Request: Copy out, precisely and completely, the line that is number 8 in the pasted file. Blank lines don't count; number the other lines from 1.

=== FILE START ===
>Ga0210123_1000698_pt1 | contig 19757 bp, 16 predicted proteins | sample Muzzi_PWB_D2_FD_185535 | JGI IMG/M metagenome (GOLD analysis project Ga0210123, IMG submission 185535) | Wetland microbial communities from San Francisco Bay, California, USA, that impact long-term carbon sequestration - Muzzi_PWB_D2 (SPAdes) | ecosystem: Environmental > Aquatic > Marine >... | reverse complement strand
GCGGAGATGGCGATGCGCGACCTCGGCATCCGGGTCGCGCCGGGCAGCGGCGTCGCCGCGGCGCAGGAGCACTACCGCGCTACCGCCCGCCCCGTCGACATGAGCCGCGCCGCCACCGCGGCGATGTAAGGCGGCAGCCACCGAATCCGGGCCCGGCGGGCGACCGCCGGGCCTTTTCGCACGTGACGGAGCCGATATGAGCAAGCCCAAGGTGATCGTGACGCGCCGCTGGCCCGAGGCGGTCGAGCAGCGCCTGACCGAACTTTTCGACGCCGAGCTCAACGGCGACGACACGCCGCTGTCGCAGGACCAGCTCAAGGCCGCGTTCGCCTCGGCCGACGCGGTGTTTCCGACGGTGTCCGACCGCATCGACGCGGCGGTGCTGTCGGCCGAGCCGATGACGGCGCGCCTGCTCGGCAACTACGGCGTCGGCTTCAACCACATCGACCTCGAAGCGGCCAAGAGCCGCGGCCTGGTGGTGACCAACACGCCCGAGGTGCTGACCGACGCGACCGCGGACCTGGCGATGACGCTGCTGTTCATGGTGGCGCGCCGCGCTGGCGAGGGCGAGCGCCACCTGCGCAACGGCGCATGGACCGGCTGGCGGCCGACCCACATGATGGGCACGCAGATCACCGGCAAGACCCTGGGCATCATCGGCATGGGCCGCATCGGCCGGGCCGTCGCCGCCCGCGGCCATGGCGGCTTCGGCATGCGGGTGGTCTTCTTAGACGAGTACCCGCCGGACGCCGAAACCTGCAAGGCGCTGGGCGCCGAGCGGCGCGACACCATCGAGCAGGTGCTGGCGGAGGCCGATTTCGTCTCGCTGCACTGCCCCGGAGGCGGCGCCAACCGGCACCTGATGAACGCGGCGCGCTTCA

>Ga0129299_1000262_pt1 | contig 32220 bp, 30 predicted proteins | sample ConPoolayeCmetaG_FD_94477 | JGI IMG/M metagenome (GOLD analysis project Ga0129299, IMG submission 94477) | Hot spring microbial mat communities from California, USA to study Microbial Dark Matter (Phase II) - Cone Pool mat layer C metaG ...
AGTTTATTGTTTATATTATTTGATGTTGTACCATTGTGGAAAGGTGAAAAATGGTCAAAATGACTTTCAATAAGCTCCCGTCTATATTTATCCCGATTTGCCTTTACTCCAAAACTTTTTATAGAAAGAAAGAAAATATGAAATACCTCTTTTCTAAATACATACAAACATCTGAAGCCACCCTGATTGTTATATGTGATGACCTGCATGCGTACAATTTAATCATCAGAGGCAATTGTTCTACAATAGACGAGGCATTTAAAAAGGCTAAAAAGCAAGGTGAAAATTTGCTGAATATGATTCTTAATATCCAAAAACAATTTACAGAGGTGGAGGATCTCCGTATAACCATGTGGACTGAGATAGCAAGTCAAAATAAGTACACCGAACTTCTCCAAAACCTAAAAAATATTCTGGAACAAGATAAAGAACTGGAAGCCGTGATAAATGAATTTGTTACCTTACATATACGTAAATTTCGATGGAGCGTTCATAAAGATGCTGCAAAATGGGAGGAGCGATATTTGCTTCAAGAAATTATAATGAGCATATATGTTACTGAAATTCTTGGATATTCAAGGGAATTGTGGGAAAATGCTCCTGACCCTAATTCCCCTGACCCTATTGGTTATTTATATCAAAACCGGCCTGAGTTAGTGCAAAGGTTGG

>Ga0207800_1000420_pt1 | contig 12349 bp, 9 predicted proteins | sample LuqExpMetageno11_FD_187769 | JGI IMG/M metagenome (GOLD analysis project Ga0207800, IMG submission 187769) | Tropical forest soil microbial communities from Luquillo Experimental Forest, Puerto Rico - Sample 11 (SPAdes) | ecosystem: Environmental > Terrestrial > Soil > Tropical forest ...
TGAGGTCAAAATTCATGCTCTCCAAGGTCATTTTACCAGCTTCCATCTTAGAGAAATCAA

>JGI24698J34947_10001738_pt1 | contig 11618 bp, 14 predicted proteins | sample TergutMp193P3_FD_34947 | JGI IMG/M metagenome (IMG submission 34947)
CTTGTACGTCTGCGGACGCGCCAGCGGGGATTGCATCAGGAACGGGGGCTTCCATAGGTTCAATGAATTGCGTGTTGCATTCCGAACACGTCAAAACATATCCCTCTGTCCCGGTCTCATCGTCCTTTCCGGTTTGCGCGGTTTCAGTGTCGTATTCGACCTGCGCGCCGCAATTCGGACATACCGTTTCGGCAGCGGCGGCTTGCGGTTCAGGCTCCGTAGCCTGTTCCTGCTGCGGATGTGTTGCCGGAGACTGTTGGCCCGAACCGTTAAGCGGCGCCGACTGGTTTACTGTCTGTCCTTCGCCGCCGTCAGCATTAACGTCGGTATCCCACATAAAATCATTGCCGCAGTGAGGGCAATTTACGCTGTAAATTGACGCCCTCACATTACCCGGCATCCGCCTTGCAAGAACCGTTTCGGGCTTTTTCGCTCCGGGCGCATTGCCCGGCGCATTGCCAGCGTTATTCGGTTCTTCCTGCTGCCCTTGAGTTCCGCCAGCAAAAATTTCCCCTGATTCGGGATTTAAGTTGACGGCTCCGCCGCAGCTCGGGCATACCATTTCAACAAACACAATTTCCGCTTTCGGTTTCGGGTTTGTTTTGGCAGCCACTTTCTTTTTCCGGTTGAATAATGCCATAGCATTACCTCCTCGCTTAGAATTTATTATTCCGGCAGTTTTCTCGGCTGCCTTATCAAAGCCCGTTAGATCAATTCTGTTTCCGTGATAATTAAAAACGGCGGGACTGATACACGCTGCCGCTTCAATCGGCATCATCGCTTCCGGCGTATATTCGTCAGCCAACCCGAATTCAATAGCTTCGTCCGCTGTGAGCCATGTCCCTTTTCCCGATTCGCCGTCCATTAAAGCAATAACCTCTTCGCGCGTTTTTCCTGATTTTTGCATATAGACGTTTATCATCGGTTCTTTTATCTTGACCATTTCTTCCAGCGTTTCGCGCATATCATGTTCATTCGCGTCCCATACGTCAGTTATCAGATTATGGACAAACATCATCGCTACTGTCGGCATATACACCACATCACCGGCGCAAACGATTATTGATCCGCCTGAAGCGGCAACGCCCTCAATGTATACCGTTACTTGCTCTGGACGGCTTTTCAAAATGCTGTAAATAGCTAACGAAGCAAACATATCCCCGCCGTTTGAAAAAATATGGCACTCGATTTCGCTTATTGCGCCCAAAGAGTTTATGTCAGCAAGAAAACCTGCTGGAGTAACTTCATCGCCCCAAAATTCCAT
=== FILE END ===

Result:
CTTGTACGTCTGCGGACGCGCCAGCGGGGATTGCATCAGGAACGGGGGCTTCCATAGGTTCAATGAATTGCGTGTTGCATTCCGAACACGTCAAAACATATCCCTCTGTCCCGGTCTCATCGTCCTTTCCGGTTTGCGCGGTTTCAGTGTCGTATTCGACCTGCGCGCCGCAATTCGGACATACCGTTTCGGCAGCGGCGGCTTGCGGTTCAGGCTCCGTAGCCTGTTCCTGCTGCGGATGTGTTGCCGGAGACTGTTGGCCCGAACCGTTAAGCGGCGCCGACTGGTTTACTGTCTGTCCTTCGCCGCCGTCAGCATTAACGTCGGTATCCCACATAAAATCATTGCCGCAGTGAGGGCAATTTACGCTGTAAATTGACGCCCTCACATTACCCGGCATCCGCCTTGCAAGAACCGTTTCGGGCTTTTTCGCTCCGGGCGCATTGCCCGGCGCATTGCCAGCGTTATTCGGTTCTTCCTGCTGCCCTTGAGTTCCGCCAGCAAAAATTTCCCCTGATTCGGGATTTAAGTTGACGGCTCCGCCGCAGCTCGGGCATACCATTTCAACAAACACAATTTCCGCTTTCGGTTTCGGGTTTGTTTTGGCAGCCACTTTCTTTTTCCGGTTGAATAATGCCATAGCATTACCTCCTCGCTTAGAATTTATTATTCCGGCAGTTTTCTCGGCTGCCTTATCAAAGCCCGTTAGATCAATTCTGTTTCCGTGATAATTAAAAACGGCGGGACTGATACACGCTGCCGCTTCAATCGGCATCATCGCTTCCGGCGTATATTCGTCAGCCAACCCGAATTCAATAGCTTCGTCCGCTGTGAGCCATGTCCCTTTTCCCGATTCGCCGTCCATTAAAGCAATAACCTCTTCGCGCGTTTTTCCTGATTTTTGCATATAGACGTTTATCATCGGTTCTTTTATCTTGACCATTTCTTCCAGCGTTTCGCGCATATCATGTTCATTCGCGTCCCATACGTCAGTTATCAGATTATGGACAAACATCATCGCTACTGTCGGCATATACACCACATCACCGGCGCAAACGATTATTGATCCGCCTGAAGCGGCAACGCCCTCAATGTATACCGTTACTTGCTCTGGACGGCTTTTCAAAATGCTGTAAATAGCTAACGAAGCAAACATATCCCCGCCGTTTGAAAAAATATGGCACTCGATTTCGCTTATTGCGCCCAAAGAGTTTATGTCAGCAAGAAAACCTGCTGGAGTAACTTCATCGCCCCAAAATTCCAT